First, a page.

Iron sights are great, and everyone should have their sights properly aligned so they can trust their weapon even if a scope breaks or a holoscopic site gives out. That said, nearly any rifle can benefit from a good scope. A scope vastly extends the usefulness of your rifle and allows you to be more confident of accuracy even at the limits of your rifle’s range. Keep reading to learn all the steps for how to use a rifle scope correctly.
A well-mounted scope will be easy to look down and will not move, even with repeated firings. Some rifles come with factory-mounted scopes, and we recommend these if you’re a beginner. They’re usually sighted at the manufacturers, so a lot of the work is done for you. They’re also made to work with your rifle, and you can be sure they’ve been mounted correctly and securely. However, you may very well want a more powerful scope, in which case you might need to mount your own.
Most rifles come with a particular mounting system, and various scopes are made with pre-drilled grooves and special hardware to match these systems. Your first step is to be sure your scope’s system matches your rifle. If it does, it’s really just a matter of lining it up well and tightening the screws. If you’re unsure, don’t hesitate to take it to a professional.
When you look down your scope, you’ll see some form of cross figure: this is your reticle, and each scope can look a little different. Naturally, the point of this cross to help you focus properly on your target. The vertical and horizontal lines should meet in the center and form a cross. To adjust yours, loosen the scope rings and rotate the scope until you’ve got a perfect, even cross.
When you fire your rifle, it’s going to kick back. You don’t want your eye right up against the scope when that happens! At best, you’ll be bruised badly. At worst…well, you can probably imagine. Also, you don’t want to be leaning forward at a weird angle to get your eye up to the scope. This means your scope needs to give you the perfect view not when your eye is pressed right up to it, but when your eye is actually about an inch or two away.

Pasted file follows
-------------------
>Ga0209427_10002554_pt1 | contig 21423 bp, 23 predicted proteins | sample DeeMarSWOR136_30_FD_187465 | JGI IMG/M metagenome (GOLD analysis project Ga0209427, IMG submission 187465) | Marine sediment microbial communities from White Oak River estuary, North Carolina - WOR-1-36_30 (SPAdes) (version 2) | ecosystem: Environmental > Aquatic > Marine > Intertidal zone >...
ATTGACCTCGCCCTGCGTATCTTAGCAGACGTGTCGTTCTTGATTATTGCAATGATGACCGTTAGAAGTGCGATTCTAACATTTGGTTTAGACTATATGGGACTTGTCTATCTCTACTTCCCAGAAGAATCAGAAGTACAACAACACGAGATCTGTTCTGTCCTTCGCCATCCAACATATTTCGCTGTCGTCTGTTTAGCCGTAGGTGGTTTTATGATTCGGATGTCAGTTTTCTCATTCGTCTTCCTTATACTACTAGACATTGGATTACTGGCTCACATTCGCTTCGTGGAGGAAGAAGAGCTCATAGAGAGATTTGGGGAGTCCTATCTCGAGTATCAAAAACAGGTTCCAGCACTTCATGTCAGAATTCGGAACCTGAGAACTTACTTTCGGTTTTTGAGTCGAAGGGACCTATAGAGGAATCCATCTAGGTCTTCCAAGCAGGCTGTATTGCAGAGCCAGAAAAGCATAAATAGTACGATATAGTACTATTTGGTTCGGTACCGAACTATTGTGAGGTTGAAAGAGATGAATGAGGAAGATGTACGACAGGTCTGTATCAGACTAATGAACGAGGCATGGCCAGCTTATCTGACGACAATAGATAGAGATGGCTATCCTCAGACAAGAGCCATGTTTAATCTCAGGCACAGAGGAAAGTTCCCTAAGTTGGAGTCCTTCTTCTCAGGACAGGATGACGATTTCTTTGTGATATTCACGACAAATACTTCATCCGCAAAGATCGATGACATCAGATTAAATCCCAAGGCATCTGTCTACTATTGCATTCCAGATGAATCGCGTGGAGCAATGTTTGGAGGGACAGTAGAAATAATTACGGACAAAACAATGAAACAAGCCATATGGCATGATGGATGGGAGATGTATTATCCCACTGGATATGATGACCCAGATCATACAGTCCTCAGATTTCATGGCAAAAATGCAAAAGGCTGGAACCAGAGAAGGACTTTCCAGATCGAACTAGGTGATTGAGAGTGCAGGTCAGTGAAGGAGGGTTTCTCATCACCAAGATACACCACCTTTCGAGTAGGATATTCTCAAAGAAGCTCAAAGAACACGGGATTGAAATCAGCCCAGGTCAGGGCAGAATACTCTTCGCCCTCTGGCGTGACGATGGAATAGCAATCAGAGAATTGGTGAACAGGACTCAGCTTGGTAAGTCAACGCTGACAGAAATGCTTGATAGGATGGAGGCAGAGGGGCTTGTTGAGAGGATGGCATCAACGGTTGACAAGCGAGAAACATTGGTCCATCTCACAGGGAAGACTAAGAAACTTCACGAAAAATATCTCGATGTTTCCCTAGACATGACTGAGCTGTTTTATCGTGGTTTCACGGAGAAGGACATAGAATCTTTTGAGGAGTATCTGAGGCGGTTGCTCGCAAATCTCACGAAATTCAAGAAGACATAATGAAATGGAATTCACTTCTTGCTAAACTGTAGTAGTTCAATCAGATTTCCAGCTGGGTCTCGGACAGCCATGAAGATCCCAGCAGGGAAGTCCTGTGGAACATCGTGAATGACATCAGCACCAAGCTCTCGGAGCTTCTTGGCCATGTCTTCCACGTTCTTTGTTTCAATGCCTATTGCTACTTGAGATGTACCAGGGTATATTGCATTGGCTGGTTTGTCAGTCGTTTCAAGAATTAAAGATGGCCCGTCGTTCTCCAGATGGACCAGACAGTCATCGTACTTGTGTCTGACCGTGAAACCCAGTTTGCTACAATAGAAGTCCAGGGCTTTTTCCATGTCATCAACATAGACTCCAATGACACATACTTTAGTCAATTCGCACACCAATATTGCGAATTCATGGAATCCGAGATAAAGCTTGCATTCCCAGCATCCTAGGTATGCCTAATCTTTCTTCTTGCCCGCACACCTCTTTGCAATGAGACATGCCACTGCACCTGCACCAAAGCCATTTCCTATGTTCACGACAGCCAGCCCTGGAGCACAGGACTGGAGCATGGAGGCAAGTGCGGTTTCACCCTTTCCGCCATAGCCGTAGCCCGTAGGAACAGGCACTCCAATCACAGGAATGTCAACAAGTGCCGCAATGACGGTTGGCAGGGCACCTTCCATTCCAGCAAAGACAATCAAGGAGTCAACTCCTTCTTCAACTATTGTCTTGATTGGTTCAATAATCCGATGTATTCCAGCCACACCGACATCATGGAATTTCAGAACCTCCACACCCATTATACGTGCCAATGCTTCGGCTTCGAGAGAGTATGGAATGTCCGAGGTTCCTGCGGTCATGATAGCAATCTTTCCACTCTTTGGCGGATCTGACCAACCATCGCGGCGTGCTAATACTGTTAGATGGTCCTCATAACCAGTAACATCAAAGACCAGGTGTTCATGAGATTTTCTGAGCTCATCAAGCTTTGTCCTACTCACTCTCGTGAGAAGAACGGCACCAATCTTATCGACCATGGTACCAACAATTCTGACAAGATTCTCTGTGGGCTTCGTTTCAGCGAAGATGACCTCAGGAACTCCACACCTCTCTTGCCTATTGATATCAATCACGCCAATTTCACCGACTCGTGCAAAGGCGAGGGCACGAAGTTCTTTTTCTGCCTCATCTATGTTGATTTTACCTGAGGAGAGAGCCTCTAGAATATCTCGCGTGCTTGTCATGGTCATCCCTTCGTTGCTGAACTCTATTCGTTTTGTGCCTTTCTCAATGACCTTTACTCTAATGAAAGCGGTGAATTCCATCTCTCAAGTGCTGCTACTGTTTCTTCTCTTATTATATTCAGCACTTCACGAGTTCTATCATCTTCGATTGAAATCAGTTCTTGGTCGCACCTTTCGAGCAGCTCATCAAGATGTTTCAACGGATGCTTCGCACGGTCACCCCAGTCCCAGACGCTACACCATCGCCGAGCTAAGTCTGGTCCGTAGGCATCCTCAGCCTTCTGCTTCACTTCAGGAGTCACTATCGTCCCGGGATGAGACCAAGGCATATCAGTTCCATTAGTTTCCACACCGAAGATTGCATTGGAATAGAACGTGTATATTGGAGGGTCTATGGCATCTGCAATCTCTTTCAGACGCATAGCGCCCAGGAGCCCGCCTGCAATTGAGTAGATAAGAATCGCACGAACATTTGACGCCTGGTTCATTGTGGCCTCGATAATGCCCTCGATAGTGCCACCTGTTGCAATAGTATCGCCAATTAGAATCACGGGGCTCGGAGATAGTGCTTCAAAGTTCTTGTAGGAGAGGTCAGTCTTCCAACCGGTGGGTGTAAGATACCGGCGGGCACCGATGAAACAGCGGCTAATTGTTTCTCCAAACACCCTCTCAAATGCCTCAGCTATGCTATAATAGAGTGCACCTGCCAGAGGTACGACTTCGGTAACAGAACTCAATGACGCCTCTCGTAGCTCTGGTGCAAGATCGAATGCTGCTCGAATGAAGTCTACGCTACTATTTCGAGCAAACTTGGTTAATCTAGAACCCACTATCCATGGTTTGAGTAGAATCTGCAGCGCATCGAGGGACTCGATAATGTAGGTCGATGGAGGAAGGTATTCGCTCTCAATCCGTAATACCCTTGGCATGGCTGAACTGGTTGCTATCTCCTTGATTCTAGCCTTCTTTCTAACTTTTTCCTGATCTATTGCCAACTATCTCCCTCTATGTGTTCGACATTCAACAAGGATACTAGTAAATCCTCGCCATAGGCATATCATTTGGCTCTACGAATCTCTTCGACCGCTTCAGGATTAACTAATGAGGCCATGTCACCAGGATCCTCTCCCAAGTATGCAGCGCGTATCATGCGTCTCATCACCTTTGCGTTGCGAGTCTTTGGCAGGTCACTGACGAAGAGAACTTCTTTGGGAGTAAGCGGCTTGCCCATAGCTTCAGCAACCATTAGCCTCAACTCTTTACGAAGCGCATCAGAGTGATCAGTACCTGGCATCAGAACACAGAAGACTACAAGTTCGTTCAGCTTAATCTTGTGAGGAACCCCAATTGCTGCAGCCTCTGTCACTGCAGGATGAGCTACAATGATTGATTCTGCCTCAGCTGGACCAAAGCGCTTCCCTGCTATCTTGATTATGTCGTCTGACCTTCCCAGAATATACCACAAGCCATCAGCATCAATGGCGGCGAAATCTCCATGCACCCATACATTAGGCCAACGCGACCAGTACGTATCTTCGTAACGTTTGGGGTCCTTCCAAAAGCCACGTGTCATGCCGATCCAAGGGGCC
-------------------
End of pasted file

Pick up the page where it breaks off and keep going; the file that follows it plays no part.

The problem is that the higher the magnification on your scope, the more you naturally want to get closer to the eyepiece (and the harder it is to get a perfect view through it without moving yourself around in funny ways). The only way to deal with this is to put in the time to get the eye relief right. If you skip this step, your rifle and scope will never perform as you want.
To fix your eye relief, follow these steps:
Once you’re happy with the way your scope is sitting, your next step is to test it out and be sure it’s performing as it should. Some scopes have a single variable. These cannot be adjusted, so you’ll want to test with target practice so you get a good sense of exactly what distance your scope is accurate for.
Other scopes are variable, and these allow you to change the magnification. Just bear in mind that the stronger the magnification, the smaller the field width in your view. Once again, you’ll want to allow for plenty of practice so you’re comfortable with your accuracy at different distances and can switch between them quickly and easily. If you have a variable scope, for example, you might want to set up targets at four or five different distances so you can practice switching quickly among them.
To aim properly with your scope, you need to ensure your reticle is center in your field of vision, right over your target, and that when you look through your scope, the scope’s end ring makes a circle around your target with no big black areas on any side. If you do have areas of black in your vision, then your scope isn’t dead on target, and you need to re-center your gun. If you can’t find a way to make that happen, the scope may need to be checked. It’s possible it’s been tightened too hard on one side or not enough.
Your scope will have knobs or screws for adjusting windage and elevation. Windage is left to right; elevation is up and down. Once you know your distance, have a steady rifle, and can see well through your scope, fire off a few shots. If they’re hitting to the left or right, turn your windage knob in the opposite direction. If they’re hitting too high, adjust elevation down and vice versa if they’re hitting low.
Your scope will also likely have a parallax knob. This one allows you to make some minor adjustments to ensure you get a clear view quickly as you look out of the scope at your target and then zero back in on it through the scope directly. Practice looking away and then looking through the scope, and make small parallax adjustments until things are the way you want them.
You should keep “playing” with your scope until it consistently delivers the accuracy you’re looking for when you shoot at the target. Don’t ever be satisfied with just a few hits or hits that are close. Keep making adjustments until you have confidence in every shot.